People who are obese and diabetic have increased risk of bone-fracture and osteoporosis due to poor bone strength, but regular exercise can improve their bone strength, revealed a new study.
Researchers at the University of Missouri conducted an animal study which analyzed interventions to improve bone health among individuals with obesity and Type 2 diabetes. The study was published in the Journal Metabolism.
‘Diabetes and Obesity are linked to reducing bone strength and increase the risk of bone fractures, but regular exercise can improve the bone mass and protect against such complications.’
Advertisement"Researchers once thought obesity was protective of bone because with more body mass, individuals have more bone mass; more bone mass typically decreases risk of osteoporosis and associated fractures. What we've come to realize is that the bone of people with obesity and Type 2 diabetes isn't good, quality bone. These individuals have an increased risk of fractures, so that extra body weight isn't protective," said Pam Hinton, an associate professor in the MU Department of Nutrition and Exercise Physiology.
Hinton and her colleagues examined how the development of obesity and Type 2 diabetes affect bone structure, formation and strength over time. They studied the bones of rats that had a predisposition to overeat, which caused the rats to gain weight and become insulin resistant. The rats were divided into two groups, where one group were made to overeat and exercise on running wheels while the other rats programmed to overeat remained sedentary. They had a control group of non-overeating rats that remained sedentary.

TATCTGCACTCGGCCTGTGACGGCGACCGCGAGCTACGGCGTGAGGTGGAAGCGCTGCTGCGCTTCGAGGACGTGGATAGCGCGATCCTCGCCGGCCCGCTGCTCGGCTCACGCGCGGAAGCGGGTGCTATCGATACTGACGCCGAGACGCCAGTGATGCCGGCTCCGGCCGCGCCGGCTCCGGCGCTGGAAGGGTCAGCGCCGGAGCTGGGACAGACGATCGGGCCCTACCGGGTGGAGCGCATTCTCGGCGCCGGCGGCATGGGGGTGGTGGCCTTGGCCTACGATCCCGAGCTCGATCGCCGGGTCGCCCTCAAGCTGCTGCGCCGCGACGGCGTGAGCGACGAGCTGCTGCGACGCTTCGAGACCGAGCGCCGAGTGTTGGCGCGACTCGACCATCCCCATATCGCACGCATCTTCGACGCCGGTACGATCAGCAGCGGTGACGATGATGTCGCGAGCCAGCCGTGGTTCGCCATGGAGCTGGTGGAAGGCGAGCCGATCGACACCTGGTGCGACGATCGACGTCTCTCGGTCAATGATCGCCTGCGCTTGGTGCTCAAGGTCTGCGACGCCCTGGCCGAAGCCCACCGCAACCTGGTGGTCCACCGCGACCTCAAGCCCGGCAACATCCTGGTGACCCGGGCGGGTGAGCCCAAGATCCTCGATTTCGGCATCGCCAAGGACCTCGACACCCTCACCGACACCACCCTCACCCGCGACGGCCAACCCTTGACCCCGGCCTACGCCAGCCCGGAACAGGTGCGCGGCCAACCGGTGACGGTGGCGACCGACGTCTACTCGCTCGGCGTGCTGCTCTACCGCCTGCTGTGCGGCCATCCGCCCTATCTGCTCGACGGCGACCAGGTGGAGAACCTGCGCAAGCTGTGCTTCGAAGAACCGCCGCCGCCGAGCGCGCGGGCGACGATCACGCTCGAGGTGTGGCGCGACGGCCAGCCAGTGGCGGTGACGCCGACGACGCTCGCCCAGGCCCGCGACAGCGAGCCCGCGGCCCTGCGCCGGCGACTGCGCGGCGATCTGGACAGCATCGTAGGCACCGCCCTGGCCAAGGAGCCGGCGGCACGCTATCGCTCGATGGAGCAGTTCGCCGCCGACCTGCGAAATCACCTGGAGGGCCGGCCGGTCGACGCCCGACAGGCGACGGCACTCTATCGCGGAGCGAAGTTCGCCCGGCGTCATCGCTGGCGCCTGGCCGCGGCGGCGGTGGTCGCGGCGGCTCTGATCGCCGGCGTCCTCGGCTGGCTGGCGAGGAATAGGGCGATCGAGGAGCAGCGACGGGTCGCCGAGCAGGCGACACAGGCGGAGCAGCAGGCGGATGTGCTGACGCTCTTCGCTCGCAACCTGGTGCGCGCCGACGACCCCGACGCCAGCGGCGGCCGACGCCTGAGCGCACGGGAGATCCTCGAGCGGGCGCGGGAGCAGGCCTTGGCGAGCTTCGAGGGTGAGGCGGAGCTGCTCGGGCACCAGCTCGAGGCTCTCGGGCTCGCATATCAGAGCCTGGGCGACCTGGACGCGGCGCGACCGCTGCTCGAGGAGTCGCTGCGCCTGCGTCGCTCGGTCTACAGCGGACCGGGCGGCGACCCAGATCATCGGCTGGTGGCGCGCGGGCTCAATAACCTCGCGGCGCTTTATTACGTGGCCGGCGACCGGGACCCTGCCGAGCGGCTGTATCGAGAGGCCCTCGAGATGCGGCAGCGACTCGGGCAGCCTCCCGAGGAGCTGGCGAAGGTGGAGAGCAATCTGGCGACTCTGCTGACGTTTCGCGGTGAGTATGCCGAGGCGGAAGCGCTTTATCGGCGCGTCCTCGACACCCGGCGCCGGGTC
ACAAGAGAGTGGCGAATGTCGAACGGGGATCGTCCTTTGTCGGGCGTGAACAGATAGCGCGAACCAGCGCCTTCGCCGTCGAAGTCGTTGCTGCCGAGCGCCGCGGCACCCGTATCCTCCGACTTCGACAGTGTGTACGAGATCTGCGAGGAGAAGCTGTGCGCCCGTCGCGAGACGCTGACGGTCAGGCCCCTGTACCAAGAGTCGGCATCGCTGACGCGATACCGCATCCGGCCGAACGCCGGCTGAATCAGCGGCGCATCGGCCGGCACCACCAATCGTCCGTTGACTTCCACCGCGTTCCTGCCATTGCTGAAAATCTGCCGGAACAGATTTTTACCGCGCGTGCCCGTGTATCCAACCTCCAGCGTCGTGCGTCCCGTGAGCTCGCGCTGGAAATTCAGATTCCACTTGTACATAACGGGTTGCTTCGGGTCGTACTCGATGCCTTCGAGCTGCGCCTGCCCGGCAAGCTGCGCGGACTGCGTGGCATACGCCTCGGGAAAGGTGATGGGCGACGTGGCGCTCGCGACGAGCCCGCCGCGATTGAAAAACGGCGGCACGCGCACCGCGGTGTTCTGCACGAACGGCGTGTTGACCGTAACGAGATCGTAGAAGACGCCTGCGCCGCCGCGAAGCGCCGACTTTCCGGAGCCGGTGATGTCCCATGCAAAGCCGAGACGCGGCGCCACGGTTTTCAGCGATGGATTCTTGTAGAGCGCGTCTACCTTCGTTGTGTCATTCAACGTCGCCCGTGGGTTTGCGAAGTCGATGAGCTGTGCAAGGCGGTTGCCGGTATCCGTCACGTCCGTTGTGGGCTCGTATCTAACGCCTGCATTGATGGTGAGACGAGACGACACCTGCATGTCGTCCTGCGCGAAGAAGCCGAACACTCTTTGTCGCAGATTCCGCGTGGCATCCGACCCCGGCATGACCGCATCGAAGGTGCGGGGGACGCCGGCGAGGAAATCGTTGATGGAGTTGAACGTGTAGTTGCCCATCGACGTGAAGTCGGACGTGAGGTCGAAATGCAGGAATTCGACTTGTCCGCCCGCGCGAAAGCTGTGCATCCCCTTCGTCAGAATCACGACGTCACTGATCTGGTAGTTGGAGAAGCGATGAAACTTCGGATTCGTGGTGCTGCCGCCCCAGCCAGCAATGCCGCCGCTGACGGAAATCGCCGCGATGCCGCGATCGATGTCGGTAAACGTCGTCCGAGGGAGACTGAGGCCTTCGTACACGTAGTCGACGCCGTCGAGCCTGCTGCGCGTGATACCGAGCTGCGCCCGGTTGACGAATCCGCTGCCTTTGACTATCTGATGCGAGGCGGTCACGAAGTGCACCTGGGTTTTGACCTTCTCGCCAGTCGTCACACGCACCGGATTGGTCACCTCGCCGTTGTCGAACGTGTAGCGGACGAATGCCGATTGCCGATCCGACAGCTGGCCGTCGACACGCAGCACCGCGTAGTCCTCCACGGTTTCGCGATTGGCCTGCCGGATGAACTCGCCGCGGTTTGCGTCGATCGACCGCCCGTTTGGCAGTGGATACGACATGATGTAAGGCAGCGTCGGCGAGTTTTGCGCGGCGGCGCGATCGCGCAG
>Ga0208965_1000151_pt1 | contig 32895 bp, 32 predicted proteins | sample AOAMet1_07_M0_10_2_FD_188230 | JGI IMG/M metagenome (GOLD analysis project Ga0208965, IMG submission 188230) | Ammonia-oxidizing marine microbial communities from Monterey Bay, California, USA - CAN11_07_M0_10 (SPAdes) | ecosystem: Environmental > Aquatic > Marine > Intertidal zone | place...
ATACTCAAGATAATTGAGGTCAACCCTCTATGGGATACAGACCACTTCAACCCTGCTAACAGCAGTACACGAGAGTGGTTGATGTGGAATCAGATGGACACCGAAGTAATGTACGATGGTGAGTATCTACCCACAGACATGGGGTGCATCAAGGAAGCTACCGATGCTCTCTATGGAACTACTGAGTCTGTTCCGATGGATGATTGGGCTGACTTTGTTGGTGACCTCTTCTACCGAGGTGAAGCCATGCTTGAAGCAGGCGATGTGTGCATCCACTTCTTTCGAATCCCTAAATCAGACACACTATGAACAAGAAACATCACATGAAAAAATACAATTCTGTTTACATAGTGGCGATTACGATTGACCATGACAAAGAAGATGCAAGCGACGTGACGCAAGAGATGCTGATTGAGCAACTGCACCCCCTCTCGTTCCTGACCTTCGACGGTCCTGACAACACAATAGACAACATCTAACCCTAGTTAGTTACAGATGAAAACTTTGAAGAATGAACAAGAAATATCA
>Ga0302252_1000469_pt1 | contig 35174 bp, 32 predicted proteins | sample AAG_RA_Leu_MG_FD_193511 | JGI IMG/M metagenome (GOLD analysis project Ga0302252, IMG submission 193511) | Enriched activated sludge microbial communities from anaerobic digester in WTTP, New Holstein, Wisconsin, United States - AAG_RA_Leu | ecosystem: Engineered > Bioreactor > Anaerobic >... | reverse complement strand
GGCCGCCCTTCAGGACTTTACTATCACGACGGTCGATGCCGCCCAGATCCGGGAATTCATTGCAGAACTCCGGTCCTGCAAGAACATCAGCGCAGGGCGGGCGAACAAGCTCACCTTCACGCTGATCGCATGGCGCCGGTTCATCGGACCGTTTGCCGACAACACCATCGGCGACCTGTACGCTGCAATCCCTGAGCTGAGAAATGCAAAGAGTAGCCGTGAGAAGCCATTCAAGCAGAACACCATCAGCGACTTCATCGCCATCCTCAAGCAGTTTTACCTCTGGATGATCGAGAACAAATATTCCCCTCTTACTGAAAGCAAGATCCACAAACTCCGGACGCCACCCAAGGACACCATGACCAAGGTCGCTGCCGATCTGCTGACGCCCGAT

Researchers studied bones from rats in the three groups at different ages to determine how early in the development of obesity and diabetes the bone was affected negatively. They explained that this pattern of weight gain and insulin resistance parallels the development of obesity and Type 2 diabetes in humans.
They found that though all groups of rat increased their bone mass, rats which were obese, diabetic and sedentary had decreased bone formation, loss of bone mass and decreased bone strength. However, the rats that exercised did not lose bone strength. In fact, the rats that ran on the wheels had stronger bones than the normal-weight controls.
Researchers said that the study does not explain how exercise increased bone quality. They noted that the animals in the exercise group were healthier. They did not develop the same insulin resistance and diabetes, which might explain why the bones of the exercising rats were healthier.
"Once we can identify why bones in individuals with obesity and Type 2 diabetes are weaker and how they become weaker, we can start developing more treatments through lifestyle and behavioral changes," said Hinton.